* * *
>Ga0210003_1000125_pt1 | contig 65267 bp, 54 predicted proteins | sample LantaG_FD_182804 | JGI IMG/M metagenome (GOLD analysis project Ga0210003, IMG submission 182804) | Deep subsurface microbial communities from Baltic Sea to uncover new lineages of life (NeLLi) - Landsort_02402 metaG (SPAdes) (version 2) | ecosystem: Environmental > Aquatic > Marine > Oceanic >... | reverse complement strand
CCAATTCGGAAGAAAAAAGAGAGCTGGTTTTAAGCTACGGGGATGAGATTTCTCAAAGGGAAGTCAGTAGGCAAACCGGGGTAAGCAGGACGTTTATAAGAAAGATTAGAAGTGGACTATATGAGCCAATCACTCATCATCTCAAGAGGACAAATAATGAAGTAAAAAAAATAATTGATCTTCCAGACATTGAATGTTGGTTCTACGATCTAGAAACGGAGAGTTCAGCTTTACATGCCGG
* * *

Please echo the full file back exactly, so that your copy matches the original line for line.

>Ga0210003_1000125_pt1 | contig 65267 bp, 54 predicted proteins | sample LantaG_FD_182804 | JGI IMG/M metagenome (GOLD analysis project Ga0210003, IMG submission 182804) | Deep subsurface microbial communities from Baltic Sea to uncover new lineages of life (NeLLi) - Landsort_02402 metaG (SPAdes) (version 2) | ecosystem: Environmental > Aquatic > Marine > Oceanic >... | reverse complement strand
CCAATTCGGAAGAAAAAAGAGAGCTGGTTTTAAGCTACGGGGATGAGATTTCTCAAAGGGAAGTCAGTAGGCAAACCGGGGTAAGCAGGACGTTTATAAGAAAGATTAGAAGTGGACTATATGAGCCAATCACTCATCATCTCAAGAGGACAAATAATGAAGTAAAAAAAATAATTGATCTTCCAGACATTGAATGTTGGTTCTACGATCTAGAAACGGAGAGTTCAGCTTTACATGCCGG